For a crazy second, Hayden wondered if Lavalle, too, planned on supplying her with blood. She’d been back in the city for little more than a couple of weeks, but it was long enough to realize she couldn’t knew next to nothing about its true nature. Everything she’d dismissed as a slasher version of a Grimm’s fairy tale was turning out to be true.

She hurried to catch up with Lavalle, who was surprising light on her feet considering her ample figure. When they reached the back of the store, Lavalle held up a finger. “Wait here,” she said, disappearing through a side door and closing it behind her.

When ten minutes had elapsed, Hayden started to worry. She knew the door Lavalle had opened led to the basement, but couldn’t remember ever actually going down there.

Her mother always kept it locked.

Another secret.

Somehow she got the idea it wasn’t going to be the last.

Still, Lavalle had been gone a long time. Aside from the distant conversations of the people outside, the shop was silent.

“Madame Lavalle?” Hayden called out.

No response.

Another five minutes passed. She crossed to the door and pressed her ear to it.


Laying her hand on the door, she flung it open and peered into the gloom. “Madame Lavalle,” she called out again. “Are you down there?”

More silence.

Hayden debated what to do. She sure as hell didn’t want to go down into the basement. But she didn’t want to go on waiting there in the shop either, especially if something had happened to Lavalle.

She stepped onto the first stair, gripping the banister. Her eyes had already adjusted to the darkness and she could see fairly well. One of the benefits of her new condition, she supposed.

She’d reached the bottom stair when a loud scraping sound echoed out across the basement. “Madame Lavalle?”

Lavalle appeared before her, the beam of her flashlight momentarily blinding her. She held up her hands in front of her face. “Where were you?”

“That is none of your concern.” Lavalle switched off the flashlight and tucked into the pocket of her robe. “You should not have come down here.”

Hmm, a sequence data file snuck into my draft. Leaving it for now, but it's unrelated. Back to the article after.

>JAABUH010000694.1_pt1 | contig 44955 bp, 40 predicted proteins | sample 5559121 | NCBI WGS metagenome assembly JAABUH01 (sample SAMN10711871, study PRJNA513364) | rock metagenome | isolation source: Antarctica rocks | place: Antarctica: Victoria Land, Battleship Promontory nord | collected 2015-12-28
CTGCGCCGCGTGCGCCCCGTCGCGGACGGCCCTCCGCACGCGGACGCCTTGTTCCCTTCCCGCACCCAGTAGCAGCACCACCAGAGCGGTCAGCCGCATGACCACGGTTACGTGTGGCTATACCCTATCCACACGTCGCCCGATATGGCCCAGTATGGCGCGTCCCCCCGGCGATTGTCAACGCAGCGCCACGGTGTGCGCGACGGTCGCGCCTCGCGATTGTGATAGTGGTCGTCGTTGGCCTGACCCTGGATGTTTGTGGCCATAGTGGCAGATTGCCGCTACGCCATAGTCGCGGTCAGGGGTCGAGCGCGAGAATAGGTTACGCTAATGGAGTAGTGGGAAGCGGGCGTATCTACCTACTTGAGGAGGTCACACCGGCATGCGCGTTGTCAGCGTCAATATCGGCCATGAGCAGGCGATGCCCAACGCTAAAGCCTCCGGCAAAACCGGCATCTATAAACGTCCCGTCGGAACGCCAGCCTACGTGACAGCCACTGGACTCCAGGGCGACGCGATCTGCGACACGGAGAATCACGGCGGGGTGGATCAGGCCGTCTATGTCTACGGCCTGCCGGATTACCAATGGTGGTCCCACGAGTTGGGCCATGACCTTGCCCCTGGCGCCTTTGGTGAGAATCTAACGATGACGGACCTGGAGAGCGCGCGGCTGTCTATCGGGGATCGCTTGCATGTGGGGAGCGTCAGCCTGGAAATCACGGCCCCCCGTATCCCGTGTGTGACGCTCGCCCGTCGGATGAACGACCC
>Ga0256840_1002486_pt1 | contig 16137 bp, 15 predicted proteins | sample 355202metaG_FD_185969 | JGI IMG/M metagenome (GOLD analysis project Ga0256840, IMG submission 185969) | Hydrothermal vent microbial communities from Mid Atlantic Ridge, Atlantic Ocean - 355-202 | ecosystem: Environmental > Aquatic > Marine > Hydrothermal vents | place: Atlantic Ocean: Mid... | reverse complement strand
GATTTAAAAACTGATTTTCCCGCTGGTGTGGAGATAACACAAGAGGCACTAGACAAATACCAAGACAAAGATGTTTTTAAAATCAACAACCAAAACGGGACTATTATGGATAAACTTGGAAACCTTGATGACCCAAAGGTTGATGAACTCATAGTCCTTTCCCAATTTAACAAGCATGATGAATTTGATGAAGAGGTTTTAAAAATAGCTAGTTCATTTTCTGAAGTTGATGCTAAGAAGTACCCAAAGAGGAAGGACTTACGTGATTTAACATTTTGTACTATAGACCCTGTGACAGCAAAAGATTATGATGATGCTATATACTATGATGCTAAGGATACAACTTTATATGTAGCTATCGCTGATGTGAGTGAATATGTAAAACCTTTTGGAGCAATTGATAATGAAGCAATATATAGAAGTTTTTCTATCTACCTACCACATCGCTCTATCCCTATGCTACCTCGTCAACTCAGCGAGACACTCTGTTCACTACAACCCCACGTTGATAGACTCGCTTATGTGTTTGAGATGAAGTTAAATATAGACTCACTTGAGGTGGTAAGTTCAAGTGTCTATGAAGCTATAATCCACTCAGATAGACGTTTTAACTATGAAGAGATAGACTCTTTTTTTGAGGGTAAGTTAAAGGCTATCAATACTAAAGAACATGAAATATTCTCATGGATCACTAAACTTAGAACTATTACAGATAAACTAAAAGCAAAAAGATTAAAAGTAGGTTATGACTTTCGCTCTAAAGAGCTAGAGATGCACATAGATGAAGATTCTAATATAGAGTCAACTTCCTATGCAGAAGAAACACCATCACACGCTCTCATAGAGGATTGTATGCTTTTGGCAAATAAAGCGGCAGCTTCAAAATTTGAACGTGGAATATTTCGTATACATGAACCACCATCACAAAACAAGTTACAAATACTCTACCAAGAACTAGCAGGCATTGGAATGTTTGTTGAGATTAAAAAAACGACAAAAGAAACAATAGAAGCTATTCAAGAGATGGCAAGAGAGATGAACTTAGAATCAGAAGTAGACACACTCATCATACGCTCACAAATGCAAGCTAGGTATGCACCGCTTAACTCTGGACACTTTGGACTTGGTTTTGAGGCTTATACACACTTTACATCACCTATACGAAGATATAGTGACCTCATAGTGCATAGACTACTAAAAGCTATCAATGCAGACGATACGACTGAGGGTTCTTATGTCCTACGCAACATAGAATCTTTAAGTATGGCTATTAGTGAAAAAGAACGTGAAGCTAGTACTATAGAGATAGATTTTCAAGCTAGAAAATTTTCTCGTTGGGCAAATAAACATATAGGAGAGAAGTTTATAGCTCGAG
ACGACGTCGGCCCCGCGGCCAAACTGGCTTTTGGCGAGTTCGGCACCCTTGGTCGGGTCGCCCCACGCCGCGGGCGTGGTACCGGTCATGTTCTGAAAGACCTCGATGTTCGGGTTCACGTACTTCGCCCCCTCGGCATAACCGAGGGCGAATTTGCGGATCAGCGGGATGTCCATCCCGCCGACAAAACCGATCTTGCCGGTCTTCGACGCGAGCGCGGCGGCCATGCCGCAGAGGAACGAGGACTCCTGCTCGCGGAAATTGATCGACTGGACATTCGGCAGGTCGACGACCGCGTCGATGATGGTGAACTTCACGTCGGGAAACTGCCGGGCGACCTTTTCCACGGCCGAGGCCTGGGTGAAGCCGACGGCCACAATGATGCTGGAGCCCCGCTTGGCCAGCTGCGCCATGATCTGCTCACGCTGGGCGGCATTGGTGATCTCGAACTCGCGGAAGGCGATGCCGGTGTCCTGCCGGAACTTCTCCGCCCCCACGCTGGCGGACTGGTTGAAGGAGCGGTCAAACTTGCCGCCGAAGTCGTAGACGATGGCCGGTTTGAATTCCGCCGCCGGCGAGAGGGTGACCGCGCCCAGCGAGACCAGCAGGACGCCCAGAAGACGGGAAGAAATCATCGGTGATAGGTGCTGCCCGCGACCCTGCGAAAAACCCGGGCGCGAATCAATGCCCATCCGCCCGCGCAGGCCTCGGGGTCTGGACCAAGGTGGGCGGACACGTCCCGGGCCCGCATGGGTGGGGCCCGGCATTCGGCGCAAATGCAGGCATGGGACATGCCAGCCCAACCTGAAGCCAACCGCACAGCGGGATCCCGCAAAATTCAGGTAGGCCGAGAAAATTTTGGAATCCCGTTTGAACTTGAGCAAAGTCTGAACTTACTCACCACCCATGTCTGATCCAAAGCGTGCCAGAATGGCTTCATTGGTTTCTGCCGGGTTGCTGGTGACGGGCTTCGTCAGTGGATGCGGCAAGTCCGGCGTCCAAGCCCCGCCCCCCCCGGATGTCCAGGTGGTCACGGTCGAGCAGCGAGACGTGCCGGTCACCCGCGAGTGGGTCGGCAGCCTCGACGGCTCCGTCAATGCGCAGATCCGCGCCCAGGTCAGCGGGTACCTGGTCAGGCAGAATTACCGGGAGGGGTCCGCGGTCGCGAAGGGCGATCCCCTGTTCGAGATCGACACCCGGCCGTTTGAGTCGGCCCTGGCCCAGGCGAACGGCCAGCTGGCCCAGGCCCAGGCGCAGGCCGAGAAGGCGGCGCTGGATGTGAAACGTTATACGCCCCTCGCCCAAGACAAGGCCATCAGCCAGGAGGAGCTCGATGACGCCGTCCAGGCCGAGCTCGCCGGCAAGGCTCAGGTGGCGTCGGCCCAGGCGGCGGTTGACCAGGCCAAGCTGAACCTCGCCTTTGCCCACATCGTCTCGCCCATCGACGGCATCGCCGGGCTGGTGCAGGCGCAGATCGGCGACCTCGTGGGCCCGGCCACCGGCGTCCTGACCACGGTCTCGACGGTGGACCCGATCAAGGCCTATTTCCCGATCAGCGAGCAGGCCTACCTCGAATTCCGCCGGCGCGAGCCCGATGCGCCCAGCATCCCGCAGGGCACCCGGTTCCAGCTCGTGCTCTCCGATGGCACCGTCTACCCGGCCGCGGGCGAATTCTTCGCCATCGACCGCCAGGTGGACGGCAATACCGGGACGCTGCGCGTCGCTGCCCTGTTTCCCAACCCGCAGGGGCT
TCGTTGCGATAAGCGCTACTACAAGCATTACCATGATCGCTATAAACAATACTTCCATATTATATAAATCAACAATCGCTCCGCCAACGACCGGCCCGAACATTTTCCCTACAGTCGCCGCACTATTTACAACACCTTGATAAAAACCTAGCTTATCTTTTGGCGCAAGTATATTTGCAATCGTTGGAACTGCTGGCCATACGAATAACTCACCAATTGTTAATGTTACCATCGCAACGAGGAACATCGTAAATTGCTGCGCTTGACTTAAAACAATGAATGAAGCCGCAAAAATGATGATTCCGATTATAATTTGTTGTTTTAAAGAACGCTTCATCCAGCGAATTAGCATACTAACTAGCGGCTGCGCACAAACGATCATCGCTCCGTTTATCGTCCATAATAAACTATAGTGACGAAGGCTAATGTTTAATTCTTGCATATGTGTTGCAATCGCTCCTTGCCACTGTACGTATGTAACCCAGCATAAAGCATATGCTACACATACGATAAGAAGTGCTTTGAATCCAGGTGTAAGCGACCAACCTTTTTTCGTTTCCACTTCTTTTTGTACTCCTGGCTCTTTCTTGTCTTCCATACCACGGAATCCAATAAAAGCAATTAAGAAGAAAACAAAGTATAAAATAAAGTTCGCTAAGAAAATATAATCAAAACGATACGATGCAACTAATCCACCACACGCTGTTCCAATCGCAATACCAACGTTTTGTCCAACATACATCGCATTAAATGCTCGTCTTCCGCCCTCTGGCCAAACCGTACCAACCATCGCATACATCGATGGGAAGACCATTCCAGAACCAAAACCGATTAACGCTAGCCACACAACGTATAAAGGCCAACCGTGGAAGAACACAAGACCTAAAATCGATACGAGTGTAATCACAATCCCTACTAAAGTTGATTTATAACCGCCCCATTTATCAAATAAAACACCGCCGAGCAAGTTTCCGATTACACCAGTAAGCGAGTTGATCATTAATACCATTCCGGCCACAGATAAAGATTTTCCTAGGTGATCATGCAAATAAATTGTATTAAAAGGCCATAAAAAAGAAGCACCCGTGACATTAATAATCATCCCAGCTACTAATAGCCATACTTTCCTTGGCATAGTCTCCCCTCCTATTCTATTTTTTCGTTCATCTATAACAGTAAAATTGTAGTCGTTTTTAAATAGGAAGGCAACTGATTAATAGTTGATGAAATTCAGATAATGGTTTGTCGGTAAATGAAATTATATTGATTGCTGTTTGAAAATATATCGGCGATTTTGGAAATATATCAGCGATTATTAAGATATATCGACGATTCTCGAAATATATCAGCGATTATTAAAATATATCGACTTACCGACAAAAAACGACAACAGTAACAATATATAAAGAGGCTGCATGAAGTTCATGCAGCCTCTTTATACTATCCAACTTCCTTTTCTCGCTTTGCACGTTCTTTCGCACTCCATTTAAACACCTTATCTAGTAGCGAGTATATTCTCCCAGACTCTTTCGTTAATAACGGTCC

“I was worried,” Hayden apologized. “You were gone a long time.”

Lavalle clamped her hand around Hayden’s arm and led her back upstairs. When they’d reached the shop again, she turned toward her, her face a mask of disapproval. “I see you are not nearly as cautious as your mother. Whether that will work in your favor or against, I cannot say.”

“I thought something happened to you.”

Lavalle’s expression softened, though not by much. “Don’t ever let fear govern your actions. Or concern for others whom you don’t know. Trust only those you can be sure of. Remember your training and let that guide you.”

Hayden wanted to protest further, but decided it was better to keep her mouth shut. The truth was Lavalle was right. Lavalle had given her no indication she was someone Hayden could trust. The psychic’s entire life was mired in deception.

Lavalle reached into the voluminous folds of her robe and extricated a small, metal box. She held it out for her, its tarnished silver catching on the light. “Take it.”

Hayden reached for the box and examined it. The cover was wrought with intricate patterns and a padlock hung from the lock on its front side. “Where’s the key?”

“There is no key,” Lavalle said, pursing her full lips. “Not anymore. You’ll have to break the lock when you are someplace safe. Make sure you’re alone when you do it. And do not return here, under any circumstances.”

She met Lavalle’s gaze. The psychic’s eyes blazed, daring her to protest. “This belonged to my mother,” she said. It wasn’t so much a question as a confirmation of what she knew to be true. She had no recollection of ever seeing the box and yet it wasn’t wholly unfamiliar.